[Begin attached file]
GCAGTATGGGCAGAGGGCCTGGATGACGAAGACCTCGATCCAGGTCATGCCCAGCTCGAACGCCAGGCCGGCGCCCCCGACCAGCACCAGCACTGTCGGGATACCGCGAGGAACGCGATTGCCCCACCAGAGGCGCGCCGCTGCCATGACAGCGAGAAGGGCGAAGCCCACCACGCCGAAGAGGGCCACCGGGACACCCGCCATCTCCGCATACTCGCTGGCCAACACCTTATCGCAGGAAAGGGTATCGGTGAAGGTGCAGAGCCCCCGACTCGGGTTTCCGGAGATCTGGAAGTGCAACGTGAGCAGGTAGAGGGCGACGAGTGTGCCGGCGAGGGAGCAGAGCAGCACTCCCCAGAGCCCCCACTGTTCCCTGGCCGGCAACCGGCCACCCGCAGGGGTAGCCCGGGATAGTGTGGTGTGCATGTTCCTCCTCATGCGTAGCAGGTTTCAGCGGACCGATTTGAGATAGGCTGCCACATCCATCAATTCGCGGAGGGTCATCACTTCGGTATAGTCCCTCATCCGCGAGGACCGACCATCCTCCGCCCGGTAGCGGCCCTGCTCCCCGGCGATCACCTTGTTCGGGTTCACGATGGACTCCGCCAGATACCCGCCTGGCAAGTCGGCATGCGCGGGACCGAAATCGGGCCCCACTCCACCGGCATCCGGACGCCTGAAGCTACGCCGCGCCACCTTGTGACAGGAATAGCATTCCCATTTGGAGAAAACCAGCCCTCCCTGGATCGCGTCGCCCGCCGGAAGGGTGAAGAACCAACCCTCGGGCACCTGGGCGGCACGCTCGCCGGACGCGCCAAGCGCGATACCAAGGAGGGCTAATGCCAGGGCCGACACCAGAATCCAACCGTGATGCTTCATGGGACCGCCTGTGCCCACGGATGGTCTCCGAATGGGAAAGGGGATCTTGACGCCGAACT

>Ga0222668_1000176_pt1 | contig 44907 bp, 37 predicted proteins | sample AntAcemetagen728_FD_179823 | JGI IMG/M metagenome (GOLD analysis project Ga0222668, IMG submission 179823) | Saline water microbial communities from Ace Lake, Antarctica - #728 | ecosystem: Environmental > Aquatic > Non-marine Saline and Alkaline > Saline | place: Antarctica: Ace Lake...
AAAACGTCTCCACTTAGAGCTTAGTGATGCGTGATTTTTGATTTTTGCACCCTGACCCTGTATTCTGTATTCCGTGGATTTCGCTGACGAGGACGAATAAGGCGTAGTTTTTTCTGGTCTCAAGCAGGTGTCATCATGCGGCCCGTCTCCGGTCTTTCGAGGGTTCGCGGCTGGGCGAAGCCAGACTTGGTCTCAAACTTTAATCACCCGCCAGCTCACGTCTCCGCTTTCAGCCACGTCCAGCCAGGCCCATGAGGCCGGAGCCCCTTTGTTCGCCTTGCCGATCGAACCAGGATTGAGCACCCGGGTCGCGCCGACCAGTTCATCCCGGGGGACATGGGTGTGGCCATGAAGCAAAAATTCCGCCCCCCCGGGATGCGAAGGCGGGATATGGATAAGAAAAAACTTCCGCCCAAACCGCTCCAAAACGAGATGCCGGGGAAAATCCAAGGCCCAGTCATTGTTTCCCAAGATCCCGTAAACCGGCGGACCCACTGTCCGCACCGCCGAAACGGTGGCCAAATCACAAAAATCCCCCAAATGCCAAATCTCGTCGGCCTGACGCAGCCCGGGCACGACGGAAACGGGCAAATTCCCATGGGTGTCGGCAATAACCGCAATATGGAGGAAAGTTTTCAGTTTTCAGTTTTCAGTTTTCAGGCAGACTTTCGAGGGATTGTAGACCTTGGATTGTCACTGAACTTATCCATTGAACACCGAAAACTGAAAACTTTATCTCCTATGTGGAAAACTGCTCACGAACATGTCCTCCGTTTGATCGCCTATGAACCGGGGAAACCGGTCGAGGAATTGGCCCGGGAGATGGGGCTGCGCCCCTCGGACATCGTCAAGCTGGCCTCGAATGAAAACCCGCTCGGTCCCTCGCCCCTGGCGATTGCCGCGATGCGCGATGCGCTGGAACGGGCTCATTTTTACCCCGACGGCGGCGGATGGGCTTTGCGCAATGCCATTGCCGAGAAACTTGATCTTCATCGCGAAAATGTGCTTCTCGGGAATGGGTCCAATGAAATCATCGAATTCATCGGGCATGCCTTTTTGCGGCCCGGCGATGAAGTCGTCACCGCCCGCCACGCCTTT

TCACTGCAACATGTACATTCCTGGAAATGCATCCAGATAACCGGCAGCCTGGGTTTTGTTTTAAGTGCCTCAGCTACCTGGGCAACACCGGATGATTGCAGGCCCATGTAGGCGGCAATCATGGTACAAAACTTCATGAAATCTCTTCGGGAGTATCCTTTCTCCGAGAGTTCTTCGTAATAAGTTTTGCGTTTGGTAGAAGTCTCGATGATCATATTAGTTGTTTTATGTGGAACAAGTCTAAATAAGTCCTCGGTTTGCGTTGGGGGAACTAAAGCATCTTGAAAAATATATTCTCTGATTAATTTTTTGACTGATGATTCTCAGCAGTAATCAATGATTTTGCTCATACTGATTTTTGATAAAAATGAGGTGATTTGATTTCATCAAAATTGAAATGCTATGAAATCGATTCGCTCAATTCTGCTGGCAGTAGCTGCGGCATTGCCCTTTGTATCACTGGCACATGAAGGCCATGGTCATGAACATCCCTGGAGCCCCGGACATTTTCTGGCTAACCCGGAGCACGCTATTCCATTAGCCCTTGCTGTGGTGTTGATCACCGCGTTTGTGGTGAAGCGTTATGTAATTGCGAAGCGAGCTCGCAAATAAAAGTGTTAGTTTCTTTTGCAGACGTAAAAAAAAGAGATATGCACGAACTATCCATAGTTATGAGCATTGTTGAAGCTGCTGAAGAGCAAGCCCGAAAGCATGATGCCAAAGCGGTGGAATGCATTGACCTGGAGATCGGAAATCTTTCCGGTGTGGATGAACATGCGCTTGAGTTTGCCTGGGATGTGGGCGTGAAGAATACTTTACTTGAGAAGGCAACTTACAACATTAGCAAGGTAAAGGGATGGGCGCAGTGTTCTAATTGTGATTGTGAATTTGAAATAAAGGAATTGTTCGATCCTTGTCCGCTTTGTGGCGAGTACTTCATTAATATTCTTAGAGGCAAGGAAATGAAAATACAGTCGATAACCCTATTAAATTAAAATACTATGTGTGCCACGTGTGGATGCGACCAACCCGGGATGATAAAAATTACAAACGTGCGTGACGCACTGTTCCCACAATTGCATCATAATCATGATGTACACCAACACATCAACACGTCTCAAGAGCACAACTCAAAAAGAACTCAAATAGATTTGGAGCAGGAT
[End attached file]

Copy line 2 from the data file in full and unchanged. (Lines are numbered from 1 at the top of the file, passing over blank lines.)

>Ga0222668_1000176_pt1 | contig 44907 bp, 37 predicted proteins | sample AntAcemetagen728_FD_179823 | JGI IMG/M metagenome (GOLD analysis project Ga0222668, IMG submission 179823) | Saline water microbial communities from Ace Lake, Antarctica - #728 | ecosystem: Environmental > Aquatic > Non-marine Saline and Alkaline > Saline | place: Antarctica: Ace Lake...